Fruits, vegetables, herbs and spices aren’t anything new to beer. Experimentation with each has been happening since the beginning of beer. Initially, herbs and spices were used for bitterness, flavor and aroma before the discovery of hops. Once we learned about the preservative nature of hops, we began using more and more hops until beer was defined as only four ingredients: water, malt, hops and yeast. These four ingredients give us so much depth when you mix in temperature and time, the possibilities really become endless.
Brewers, just like consumers, are always looking to do something a little different. We are on a quest for new flavors — something new and exciting. So, we’ve started adding more to the main ingredient list and experimenting. Brewers have had plenty of success with this but what you don’t often hear about is the challenges. Using fruits/vegetables/herbs/spices in beer can be tricky especially in the case when the ingredient hasn’t been used in beer before.
So, as a brewer, how can you begin incorporating unique ingredients?
- Research all you can about the specific ingredient. Go online or find a book and read what you can.
- Talk to other brewers. Other brewers are a great source of information as they are usually friendly and willing to provide plenty of insight into past experiences working with different ingredients.
- Get some of the ingredient you’re using. This is the most important — and obvious — thing to do. Smell it, cut it up, eat it and cook with it. This will give you a better idea of what flavors and aromas that ingredient contributes and how it can be manipulated.
- Tap into the culinary world. Another useful area to gather information and get inspired by ingredients is the culinary world. In most situations, there is some chef out there who has worked with some of your ingredients before. Just like the brewers from before, a chef will have his or her own observations but from a different vantage point. In some cases, they may be able to offer you other flavors that complement or enhance.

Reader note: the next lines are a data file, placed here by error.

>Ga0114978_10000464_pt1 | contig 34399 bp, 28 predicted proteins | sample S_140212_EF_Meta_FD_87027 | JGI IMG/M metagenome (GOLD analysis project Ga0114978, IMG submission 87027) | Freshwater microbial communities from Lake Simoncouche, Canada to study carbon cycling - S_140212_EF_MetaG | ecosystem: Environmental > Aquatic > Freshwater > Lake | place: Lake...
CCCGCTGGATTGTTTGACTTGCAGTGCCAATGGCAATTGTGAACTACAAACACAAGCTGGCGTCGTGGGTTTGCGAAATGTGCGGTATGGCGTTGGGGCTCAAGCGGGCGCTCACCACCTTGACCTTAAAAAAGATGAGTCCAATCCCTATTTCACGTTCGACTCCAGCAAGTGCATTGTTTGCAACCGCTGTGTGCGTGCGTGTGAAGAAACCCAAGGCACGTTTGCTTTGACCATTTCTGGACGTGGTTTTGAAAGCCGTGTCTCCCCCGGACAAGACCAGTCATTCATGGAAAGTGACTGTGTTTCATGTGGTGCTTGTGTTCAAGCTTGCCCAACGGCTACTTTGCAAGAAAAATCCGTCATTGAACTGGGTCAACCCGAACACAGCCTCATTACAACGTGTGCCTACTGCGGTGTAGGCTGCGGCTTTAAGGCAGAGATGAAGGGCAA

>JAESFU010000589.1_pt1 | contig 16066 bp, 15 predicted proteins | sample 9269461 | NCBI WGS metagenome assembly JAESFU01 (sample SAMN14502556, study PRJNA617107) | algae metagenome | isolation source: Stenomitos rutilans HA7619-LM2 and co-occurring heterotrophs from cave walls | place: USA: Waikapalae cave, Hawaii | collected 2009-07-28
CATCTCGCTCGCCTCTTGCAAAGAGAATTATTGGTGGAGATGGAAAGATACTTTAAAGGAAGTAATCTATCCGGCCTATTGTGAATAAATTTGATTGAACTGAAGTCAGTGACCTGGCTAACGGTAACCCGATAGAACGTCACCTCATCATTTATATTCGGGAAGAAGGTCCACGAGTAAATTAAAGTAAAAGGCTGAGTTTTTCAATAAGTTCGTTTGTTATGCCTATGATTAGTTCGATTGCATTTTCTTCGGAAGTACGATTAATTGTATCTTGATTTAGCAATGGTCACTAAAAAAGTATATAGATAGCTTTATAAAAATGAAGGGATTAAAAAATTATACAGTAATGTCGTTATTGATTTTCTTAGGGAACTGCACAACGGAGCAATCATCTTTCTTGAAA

Working with our friends at Baldor Specialty Foods, we have been exposed to an extensive list of rare, high-quality produce and spices. One product they introduced me to is a spice called fennel pollen. Fennel pollen is currently very popular in some higher end kitchens and when I asked how those chef’s use it, I was told “They sprinkle it on everything.”
After reading as much as I could about the spice, I took some home and sprinkled some on some grilled vegetables. As a raw ingredient, it was hard to pick out anything other than anise/black licorice. But once I mixed in some carrots with charred grill marks, I found the roast profile really enhanced and changed the profile of the fennel pollen. Instead of being really intense, the fennel pollen was soft and added a soft nutty note with a delicate mint and marshmallow note.
With the research and the cooking experiment done, I felt confident that I could make a good beer with fennel pollen by mimicking the way the grilled carrots picked up the roasted flavors, in combination with the fennel pollen. For the sake of drinkability, I wanted to keep the abv low and the amount of roast to a moderate level to give the fennel pollen enough room to shine. The best choice with all these considerations was a dry Irish stout. Post fermentation, the beer had plenty of roast without being smoky or ashy and was creamy yet drinkable.
In the same vein as adding salt to your food, it is best to start small with your ingredient. I recommend using about half of what you think you should use and continue adding more until you reach your idea point. In the case of fennel pollen, I’m glad we started with half because it was actually the perfect amount. This dry Irish stout with fennel pollen ended as a creamy, medium bodied, easy drinking stout with notes of cocoa powder/milk chocolate, mint and marshmallow with a faint licorice note.
Nick Hyde is a brewer at The Bronx Brewery, a craft brewery based in New York City’s South Bronx neighborhood. The Bronx Brewery prides themselves on producing what they call “no-nonsense ales” — approachable, well-balanced, true-to-style beers with absolutely no gimmicks.
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